Then we got to KunMing station where we went outside to find food in the form of noodles and dumplings. Then was the train to ChuXiong (楚雄), where we were picked up by friends and driven to a restaurant, where I was encouraged to drink BaiJiu (白酒), literally ‘white wine’, which is the typical liquor of the Mainlanders.

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We stayed in a hotel. Here is the view from the room:

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and inside:

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We went to a friend’s tea shop, which was decorated with Buddhist art and iconography, as well as traditional Chinese designs and artifacts.

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I went for a walk outside the tea shop. The area is more dominated by Muslims, many of them from Myanmar. Lots of seemingly identical Burmese-run shops around the city sell jewelry. One of the shop owners said hello to me, and wanted me to come into the store (the entire outside wall is open during the day, with a shutter closing over the entrance at night). I asked him how long he’d been in China.

“9 years” he said in Chinese. I looked for a few minutes to be polite. I asked where the photo on his wall was taken.

“Saudi Arabia” he said. I thanked him and went back to drink more tea.

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We ate lunch at this spot by this canal. It runs through the city’s Old Town (古城), which is extensive.

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Jianshui Countryside

We visited a family farm in the countryside for a late lunch after picking walnuts. As you can see, chickens and ducks scurried in all directions, though there was a small barrier they couldn’t cross. There was a small area to the side for pigs.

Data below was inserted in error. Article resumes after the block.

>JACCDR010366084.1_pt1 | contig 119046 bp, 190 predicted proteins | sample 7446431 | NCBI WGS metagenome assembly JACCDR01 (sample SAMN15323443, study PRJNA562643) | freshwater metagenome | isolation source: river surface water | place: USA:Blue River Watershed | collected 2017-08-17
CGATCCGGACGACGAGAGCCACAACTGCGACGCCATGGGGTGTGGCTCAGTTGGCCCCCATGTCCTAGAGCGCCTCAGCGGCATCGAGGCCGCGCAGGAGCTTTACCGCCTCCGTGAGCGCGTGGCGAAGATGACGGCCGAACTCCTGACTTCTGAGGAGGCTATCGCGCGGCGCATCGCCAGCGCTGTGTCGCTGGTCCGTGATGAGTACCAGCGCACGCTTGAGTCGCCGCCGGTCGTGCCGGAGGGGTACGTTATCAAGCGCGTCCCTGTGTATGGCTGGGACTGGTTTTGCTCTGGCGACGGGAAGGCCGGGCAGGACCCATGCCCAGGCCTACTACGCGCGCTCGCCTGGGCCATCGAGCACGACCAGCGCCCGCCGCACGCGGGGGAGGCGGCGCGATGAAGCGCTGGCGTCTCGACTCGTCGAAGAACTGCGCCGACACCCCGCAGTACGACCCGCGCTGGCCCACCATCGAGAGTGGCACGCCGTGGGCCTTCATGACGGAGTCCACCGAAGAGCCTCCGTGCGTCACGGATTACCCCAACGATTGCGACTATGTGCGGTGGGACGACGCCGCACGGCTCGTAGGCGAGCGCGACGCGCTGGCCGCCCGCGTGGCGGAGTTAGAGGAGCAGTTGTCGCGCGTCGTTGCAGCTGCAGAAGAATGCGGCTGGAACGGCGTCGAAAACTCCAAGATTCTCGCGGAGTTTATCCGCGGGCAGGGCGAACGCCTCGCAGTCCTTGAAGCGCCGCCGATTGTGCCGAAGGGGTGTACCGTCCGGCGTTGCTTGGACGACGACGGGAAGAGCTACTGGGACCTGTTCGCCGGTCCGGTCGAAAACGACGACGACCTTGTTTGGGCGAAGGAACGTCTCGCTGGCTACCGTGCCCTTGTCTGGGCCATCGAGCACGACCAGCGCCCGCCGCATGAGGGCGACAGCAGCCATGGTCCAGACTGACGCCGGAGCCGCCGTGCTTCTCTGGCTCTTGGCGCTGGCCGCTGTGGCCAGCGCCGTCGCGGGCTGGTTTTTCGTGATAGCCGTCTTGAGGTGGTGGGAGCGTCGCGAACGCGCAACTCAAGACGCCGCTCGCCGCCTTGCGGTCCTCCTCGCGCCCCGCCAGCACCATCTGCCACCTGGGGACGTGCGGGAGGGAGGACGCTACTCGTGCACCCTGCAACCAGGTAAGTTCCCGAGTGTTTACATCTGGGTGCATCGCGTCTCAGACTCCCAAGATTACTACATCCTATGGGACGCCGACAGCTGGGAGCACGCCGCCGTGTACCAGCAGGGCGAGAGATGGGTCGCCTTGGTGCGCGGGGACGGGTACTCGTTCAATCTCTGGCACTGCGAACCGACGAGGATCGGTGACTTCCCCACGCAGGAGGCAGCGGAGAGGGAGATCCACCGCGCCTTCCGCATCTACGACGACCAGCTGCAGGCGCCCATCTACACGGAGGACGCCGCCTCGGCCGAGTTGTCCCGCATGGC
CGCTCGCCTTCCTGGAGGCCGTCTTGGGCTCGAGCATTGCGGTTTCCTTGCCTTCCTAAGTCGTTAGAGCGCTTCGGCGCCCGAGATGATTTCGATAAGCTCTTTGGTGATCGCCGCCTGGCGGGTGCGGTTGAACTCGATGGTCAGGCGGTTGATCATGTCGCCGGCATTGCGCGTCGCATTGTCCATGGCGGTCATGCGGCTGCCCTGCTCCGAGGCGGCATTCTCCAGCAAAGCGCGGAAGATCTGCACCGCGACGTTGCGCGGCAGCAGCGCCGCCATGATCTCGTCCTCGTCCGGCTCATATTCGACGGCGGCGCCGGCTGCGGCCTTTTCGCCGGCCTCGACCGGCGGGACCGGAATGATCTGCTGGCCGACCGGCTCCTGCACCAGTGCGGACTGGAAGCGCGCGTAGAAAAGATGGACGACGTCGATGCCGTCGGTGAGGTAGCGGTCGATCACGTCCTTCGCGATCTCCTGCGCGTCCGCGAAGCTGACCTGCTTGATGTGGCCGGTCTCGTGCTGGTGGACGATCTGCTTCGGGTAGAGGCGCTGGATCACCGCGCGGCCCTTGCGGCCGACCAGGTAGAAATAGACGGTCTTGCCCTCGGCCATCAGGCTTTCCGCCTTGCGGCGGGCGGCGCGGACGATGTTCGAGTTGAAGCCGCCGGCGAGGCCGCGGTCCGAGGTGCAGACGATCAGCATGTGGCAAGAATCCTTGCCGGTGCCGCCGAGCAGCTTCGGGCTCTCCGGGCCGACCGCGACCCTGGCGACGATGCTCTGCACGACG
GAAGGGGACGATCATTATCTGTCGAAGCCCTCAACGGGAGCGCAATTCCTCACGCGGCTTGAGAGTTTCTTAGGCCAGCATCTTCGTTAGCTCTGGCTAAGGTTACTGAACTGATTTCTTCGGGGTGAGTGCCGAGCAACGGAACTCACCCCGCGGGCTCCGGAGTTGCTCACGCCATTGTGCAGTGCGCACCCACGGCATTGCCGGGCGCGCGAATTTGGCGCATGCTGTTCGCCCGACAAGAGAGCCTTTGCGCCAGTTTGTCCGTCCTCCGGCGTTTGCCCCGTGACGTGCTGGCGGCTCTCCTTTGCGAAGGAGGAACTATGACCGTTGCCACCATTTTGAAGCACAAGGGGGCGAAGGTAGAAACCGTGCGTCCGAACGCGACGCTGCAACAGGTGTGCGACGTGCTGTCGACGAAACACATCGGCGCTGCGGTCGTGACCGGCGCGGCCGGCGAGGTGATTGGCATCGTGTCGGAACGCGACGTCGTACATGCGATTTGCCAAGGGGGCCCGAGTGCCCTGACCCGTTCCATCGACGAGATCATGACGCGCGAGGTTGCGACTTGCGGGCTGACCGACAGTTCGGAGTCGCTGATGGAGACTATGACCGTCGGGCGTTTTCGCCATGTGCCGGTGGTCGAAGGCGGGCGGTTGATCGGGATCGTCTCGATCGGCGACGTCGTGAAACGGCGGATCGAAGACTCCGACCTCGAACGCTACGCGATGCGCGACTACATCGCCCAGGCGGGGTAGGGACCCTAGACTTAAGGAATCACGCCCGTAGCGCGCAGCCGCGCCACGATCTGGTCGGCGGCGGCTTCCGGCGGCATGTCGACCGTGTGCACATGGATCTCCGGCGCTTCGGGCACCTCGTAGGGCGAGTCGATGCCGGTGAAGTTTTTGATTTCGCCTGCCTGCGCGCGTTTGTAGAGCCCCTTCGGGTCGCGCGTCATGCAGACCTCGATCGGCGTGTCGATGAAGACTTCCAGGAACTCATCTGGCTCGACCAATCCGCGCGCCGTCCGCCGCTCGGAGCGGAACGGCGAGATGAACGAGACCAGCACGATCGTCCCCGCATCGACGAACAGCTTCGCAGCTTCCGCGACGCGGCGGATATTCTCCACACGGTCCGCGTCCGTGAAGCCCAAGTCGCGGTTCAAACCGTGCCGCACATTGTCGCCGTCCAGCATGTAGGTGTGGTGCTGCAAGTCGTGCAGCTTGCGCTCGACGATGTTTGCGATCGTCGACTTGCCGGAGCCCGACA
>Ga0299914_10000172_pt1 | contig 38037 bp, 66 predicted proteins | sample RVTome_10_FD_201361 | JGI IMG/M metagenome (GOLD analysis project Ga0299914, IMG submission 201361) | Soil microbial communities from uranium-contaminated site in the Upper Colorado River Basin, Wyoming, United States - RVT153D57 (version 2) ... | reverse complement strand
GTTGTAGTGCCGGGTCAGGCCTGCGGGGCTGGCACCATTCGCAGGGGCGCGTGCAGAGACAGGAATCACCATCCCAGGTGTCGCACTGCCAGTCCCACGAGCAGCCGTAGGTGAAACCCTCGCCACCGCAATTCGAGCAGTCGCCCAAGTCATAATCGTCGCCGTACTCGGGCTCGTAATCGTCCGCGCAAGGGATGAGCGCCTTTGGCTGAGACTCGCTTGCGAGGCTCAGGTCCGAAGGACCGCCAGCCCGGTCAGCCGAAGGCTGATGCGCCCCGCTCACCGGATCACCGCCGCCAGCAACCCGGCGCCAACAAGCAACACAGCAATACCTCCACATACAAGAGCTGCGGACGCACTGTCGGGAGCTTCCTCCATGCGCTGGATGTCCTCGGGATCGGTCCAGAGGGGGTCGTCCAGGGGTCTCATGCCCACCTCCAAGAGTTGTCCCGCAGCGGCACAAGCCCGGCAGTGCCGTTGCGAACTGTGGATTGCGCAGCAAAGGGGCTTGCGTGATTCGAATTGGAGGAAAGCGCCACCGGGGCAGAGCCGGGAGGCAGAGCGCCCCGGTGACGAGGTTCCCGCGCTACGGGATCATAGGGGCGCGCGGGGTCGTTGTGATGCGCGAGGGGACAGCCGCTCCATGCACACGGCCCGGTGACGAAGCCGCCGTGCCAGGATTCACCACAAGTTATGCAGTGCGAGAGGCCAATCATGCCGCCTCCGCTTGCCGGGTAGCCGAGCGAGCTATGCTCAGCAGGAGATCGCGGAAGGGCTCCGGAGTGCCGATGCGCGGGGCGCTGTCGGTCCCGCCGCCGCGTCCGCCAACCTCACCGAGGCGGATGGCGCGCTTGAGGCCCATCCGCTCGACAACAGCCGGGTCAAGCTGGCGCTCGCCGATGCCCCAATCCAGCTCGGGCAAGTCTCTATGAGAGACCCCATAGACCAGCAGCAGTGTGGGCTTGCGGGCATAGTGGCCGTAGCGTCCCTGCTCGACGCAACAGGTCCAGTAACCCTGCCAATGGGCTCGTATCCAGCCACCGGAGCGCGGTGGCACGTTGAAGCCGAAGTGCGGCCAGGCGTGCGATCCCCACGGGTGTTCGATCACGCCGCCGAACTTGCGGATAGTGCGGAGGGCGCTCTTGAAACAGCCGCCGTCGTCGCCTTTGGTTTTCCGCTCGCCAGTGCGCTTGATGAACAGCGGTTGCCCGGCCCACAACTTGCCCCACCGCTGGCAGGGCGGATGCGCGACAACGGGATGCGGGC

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There were lots of traditional buildings as we drove by. I noted there were few young people, unless you count a few little kids. Of course, they’re all closer to the cities where they have access to school.

Temples at GeJiu -Part 1

We went up the mountain in cable cars. Each could only hold two people, and did not stop, so passengers had to be quick. At the top, stands were selling food, water, and (I think) toys. This was a Saturday, so families were there were kids. Stairs brought us up to an area with several temples of different styles.

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Chinese Garden

From a trip a couple of weeks ago. Others walked around, and some sat somewhere and shouted “Hello!” to me while firing a slingshot at a target several meters away. Two girls approached me and asked for a photo (Alex had suggested that I start charging for each photo, so I demanded 10元. No picture was taken).

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The rocks were cemented together.

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It’s worth noting that the Mainland is greener than I expected. Taiwan is quite green in the countryside with all its tree-covered mountains, but in China great effort is made to green-ify the cities. As we drove that day, visiting multiple locations, bushes and trees lines the divider between the two sides of the road. Old and middle-aged women in orange uniforms are often at work during the day, taking care of the grass. Flowers are maintained by the sides of the road, even in the countryside, where people work in rice and corn fields.